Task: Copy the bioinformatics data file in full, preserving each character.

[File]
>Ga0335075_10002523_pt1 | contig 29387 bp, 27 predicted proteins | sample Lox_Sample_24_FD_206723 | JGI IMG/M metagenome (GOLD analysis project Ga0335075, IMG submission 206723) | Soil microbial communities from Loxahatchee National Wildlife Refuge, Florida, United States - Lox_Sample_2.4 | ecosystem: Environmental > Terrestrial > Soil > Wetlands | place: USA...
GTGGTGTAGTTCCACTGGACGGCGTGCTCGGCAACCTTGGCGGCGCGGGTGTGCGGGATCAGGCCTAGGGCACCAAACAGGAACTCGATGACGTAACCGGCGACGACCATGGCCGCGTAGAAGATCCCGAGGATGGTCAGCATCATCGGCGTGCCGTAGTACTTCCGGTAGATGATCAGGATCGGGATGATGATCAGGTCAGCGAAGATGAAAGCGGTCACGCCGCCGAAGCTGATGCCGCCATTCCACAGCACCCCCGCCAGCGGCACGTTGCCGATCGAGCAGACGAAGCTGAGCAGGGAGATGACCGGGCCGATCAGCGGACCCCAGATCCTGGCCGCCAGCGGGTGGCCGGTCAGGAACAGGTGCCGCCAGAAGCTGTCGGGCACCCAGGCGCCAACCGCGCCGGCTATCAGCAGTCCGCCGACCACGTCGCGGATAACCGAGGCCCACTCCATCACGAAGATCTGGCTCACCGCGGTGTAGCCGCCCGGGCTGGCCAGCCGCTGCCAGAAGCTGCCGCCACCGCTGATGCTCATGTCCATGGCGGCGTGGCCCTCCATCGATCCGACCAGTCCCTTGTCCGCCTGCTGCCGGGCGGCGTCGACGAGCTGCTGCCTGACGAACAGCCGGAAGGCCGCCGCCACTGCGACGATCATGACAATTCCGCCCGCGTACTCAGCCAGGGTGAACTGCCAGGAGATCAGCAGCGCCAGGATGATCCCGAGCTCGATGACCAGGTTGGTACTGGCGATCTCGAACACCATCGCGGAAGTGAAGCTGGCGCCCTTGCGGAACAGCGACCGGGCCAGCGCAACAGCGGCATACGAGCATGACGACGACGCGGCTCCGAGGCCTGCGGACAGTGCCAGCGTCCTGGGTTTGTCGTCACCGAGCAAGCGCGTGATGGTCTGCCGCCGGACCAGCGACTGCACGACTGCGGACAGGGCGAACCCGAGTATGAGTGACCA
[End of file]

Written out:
>Ga0335075_10002523_pt1 | contig 29387 bp, 27 predicted proteins | sample Lox_Sample_24_FD_206723 | JGI IMG/M metagenome (GOLD analysis project Ga0335075, IMG submission 206723) | Soil microbial communities from Loxahatchee National Wildlife Refuge, Florida, United States - Lox_Sample_2.4 | ecosystem: Environmental > Terrestrial > Soil > Wetlands | place: USA...
GTGGTGTAGTTCCACTGGACGGCGTGCTCGGCAACCTTGGCGGCGCGGGTGTGCGGGATCAGGCCTAGGGCACCAAACAGGAACTCGATGACGTAACCGGCGACGACCATGGCCGCGTAGAAGATCCCGAGGATGGTCAGCATCATCGGCGTGCCGTAGTACTTCCGGTAGATGATCAGGATCGGGATGATGATCAGGTCAGCGAAGATGAAAGCGGTCACGCCGCCGAAGCTGATGCCGCCATTCCACAGCACCCCCGCCAGCGGCACGTTGCCGATCGAGCAGACGAAGCTGAGCAGGGAGATGACCGGGCCGATCAGCGGACCCCAGATCCTGGCCGCCAGCGGGTGGCCGGTCAGGAACAGGTGCCGCCAGAAGCTGTCGGGCACCCAGGCGCCAACCGCGCCGGCTATCAGCAGTCCGCCGACCACGTCGCGGATAACCGAGGCCCACTCCATCACGAAGATCTGGCTCACCGCGGTGTAGCCGCCCGGGCTGGCCAGCCGCTGCCAGAAGCTGCCGCCACCGCTGATGCTCATGTCCATGGCGGCGTGGCCCTCCATCGATCCGACCAGTCCCTTGTCCGCCTGCTGCCGGGCGGCGTCGACGAGCTGCTGCCTGACGAACAGCCGGAAGGCCGCCGCCACTGCGACGATCATGACAATTCCGCCCGCGTACTCAGCCAGGGTGAACTGCCAGGAGATCAGCAGCGCCAGGATGATCCCGAGCTCGATGACCAGGTTGGTACTGGCGATCTCGAACACCATCGCGGAAGTGAAGCTGGCGCCCTTGCGGAACAGCGACCGGGCCAGCGCAACAGCGGCATACGAGCATGACGACGACGCGGCTCCGAGGCCTGCGGACAGTGCCAGCGTCCTGGGTTTGTCGTCACCGAGCAAGCGCGTGATGGTCTGCCGCCGGACCAGCGACTGCACGACTGCGGACAGGGCGAACCCGAGTATGAGTGACCA